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CDL Digest - 3.31.23


Today I would like to share with you some thoughts from Talya Estey at Edu-Deo that originally appeared in an At the Table Update #3 (as part of the 2022 Christian Schools Canada conference last fall). The desire to see all students as image-bearers is a key tenet of CDL and the mission of Edu-Deo. I have such a deep appreciation for they do to advance Christian education around the globe. We were grateful to have Edu-Deo as a partner at CDL6. Maybe you connected with Laurie Koning there if you were in attendance. If not, her contact info is at the end of this post - she would love to hear from you!


Making Space to see God in Diverse Stories


Education is a human right. It’s not hard for those of us who love and believe in education to agree with this fact and the 1948 Universal Declaration of Human Rights (UDHR) in its affirmation of it. Article 26 of the UDHR not only affirms that everyone has the right to education, but also states that everyone has a right to an education that strengthens “respect for human rights and fundamental freedoms”.[1] Education should “promote understanding, tolerance and friendship” among diverse groups of peoples. [2]


Research shows that education is a crucial means for promoting peace and tolerance, and it equips students with an understanding of history and justice.[3] Literacy empowers individuals and communities, allowing them to exercise their political rights and access government services. Furthermore, diverse school environments allow children to interact with dissimilar social and ethnic groups early in life, and this has been found to contribute to nation-building and interpersonal tolerance.[4]


Education has long been shown as a key way to uplift the marginalised and reduce inequalities. Globally, every extra year of schooling provides, on average, a 9% increase in hourly earnings.[5] Schooling strengthens the capabilities of those living in poverty, opening opportunities for them to become less materially poor, or even escape material poverty altogether.[6] Around the world, education is seen as a ticket to prosperity, financial stability, and a better life.


Despite all this, we know that education can never be value-free. We (the lovers of and believers in education) know education has the potential to do good, but know that education in and of itself is not unequivocally good. It can most certainly be used to uplift, but it can also be used to dehumanise, marginalise, and segregate. We need not look far for numerous examples of this.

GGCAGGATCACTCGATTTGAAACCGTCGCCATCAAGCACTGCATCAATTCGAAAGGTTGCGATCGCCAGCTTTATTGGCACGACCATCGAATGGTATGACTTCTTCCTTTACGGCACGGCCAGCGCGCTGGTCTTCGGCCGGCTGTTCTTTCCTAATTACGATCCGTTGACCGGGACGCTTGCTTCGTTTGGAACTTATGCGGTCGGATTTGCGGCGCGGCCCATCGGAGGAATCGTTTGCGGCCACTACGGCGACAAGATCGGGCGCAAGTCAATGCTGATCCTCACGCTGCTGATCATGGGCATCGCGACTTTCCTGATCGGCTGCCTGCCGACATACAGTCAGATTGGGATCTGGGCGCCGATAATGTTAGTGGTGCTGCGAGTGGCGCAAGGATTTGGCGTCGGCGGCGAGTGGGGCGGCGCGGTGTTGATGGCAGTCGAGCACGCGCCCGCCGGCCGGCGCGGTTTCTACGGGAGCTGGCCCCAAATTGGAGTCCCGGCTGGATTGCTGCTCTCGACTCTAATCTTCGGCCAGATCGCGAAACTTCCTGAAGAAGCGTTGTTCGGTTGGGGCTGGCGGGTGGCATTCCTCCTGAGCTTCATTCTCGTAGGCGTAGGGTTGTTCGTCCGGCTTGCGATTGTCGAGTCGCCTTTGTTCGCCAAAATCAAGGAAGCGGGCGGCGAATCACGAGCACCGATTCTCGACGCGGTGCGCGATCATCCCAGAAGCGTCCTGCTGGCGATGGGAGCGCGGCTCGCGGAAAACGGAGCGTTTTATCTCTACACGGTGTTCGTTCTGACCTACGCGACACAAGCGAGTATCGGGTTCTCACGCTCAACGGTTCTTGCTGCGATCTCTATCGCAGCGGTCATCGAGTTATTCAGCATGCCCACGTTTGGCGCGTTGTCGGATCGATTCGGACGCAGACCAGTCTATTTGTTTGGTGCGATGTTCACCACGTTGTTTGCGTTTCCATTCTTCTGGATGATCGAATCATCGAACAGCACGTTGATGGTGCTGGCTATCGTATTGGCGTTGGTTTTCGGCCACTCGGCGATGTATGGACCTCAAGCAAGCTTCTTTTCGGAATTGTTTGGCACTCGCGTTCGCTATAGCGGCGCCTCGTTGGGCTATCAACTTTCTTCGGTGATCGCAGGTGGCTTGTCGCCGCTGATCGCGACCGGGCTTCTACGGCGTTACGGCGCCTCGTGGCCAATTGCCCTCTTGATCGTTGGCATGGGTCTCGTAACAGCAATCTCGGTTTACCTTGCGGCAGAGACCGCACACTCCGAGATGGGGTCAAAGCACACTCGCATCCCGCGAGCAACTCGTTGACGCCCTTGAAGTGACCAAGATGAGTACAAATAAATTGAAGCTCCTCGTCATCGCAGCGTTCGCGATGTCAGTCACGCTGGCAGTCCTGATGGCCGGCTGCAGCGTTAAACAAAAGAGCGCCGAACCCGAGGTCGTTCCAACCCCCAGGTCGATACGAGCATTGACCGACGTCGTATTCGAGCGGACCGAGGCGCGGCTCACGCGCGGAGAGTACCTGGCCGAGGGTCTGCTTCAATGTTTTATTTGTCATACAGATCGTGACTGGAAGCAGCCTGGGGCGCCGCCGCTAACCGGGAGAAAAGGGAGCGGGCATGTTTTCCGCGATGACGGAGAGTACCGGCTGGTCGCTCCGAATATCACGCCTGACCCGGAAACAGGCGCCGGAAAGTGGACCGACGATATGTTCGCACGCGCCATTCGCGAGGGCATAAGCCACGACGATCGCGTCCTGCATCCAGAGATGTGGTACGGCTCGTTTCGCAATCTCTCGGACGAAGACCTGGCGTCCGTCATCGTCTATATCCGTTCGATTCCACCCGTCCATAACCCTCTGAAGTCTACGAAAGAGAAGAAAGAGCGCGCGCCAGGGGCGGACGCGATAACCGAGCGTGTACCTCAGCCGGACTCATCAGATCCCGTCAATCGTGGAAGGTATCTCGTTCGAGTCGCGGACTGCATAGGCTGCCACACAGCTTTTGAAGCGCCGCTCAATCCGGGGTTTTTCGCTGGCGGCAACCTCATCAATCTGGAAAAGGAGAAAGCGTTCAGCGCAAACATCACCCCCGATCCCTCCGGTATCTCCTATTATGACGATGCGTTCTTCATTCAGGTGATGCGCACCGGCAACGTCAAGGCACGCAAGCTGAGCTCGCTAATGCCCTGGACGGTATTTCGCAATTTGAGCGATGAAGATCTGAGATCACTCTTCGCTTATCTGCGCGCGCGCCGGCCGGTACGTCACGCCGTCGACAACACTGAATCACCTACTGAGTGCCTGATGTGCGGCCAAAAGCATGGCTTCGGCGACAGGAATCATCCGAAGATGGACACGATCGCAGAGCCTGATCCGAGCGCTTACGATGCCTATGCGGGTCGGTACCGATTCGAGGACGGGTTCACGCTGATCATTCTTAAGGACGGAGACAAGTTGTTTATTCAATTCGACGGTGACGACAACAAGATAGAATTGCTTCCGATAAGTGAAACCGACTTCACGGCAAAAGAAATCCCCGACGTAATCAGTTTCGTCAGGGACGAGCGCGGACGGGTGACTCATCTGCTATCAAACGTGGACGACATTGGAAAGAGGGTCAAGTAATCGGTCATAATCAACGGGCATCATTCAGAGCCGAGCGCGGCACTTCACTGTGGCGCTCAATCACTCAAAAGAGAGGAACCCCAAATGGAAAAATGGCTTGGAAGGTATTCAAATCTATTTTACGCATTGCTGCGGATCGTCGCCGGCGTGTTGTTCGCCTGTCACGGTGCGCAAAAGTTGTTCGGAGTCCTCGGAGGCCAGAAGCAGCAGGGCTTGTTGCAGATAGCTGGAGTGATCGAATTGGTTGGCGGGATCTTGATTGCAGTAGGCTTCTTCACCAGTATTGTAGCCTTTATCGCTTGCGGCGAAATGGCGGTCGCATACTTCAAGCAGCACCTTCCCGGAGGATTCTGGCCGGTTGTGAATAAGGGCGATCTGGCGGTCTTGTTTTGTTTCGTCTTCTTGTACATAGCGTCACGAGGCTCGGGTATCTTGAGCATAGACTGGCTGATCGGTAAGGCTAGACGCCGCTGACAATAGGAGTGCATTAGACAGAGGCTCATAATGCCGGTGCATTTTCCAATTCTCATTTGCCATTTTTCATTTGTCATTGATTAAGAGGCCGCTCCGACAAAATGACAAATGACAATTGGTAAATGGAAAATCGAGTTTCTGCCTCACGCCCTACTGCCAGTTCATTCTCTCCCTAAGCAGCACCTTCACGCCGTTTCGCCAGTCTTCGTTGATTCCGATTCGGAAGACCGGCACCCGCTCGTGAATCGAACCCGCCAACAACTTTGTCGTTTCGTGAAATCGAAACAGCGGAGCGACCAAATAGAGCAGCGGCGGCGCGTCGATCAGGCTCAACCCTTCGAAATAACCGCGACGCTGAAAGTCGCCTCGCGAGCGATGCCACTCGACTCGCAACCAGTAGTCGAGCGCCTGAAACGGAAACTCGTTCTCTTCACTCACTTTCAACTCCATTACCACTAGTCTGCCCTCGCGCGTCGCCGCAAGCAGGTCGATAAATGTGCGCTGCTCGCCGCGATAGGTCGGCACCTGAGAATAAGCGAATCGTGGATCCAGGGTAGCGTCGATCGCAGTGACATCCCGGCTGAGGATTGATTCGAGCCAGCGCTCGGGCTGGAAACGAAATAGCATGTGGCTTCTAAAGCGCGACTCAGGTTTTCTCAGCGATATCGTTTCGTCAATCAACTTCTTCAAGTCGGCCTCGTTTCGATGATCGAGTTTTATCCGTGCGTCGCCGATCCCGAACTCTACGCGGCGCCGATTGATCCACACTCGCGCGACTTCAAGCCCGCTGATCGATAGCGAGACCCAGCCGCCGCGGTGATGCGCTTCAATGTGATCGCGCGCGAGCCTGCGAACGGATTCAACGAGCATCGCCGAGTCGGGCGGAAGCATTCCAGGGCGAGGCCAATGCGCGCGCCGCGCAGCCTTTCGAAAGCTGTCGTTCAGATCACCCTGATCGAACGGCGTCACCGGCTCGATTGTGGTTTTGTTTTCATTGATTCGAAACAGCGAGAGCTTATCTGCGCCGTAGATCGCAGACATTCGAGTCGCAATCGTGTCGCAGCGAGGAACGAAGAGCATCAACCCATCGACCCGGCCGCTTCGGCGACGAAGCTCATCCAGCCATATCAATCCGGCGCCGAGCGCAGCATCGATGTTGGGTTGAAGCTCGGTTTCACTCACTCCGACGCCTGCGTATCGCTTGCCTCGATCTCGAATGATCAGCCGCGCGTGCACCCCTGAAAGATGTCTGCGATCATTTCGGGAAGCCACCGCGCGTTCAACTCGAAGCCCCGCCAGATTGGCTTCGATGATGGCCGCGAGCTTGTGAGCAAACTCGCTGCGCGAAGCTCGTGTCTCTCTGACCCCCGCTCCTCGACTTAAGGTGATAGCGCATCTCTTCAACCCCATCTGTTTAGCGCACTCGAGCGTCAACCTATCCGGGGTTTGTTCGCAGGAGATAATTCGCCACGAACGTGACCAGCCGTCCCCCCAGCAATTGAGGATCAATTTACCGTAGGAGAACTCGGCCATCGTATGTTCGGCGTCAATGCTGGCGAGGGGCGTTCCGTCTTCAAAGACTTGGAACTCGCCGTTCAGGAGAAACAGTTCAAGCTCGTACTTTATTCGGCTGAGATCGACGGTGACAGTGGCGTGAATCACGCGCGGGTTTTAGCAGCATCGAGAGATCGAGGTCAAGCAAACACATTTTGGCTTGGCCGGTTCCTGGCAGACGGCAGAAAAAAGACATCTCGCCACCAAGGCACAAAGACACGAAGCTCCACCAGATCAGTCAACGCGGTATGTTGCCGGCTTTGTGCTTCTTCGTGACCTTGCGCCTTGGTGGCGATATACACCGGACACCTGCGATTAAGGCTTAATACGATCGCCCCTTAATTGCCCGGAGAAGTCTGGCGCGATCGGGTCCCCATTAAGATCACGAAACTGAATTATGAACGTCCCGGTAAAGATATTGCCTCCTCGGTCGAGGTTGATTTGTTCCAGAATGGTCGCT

The existence of residential schools in Canada remains a disheartening reminder of how education - Christian education, at that - can be used to break down a culture and people made in God’s image. Across the border, the history of classroom segregation in the USA continues to play a significant role in inequality and poverty in the country. Even more examples can be seen around the world. In Rwanda, segregation and stereotyping in classrooms was common practice in the years preceding the 1994 genocide.[7] In recent years, children of Haitian descent in the Dominican Republic have frequently been denied the chance to attend public schools due to their immigration status. In all these examples, education has failed to uphold and promote human rights as it ought.


Like it or not, who we allow in the classroom communicates something - subtle or overt - about who we believe is an image-bearer of God. The difficult truth is, many communities and many Christian school environments in Canada are homogenous. Nevertheless, the classroom can still become a space where students have the opportunity to interact with people they may never otherwise meet within their context. They can learn to see how God is present in the midst of diversity and difference. If we put in the hard yet rewarding work, a Christian school can become a unique environment where we teach children to see that everyone is made in God’s image, and that it is their image-bearing that lies at the heart of their humanity and their rights. To intentionally work towards this is special and exciting.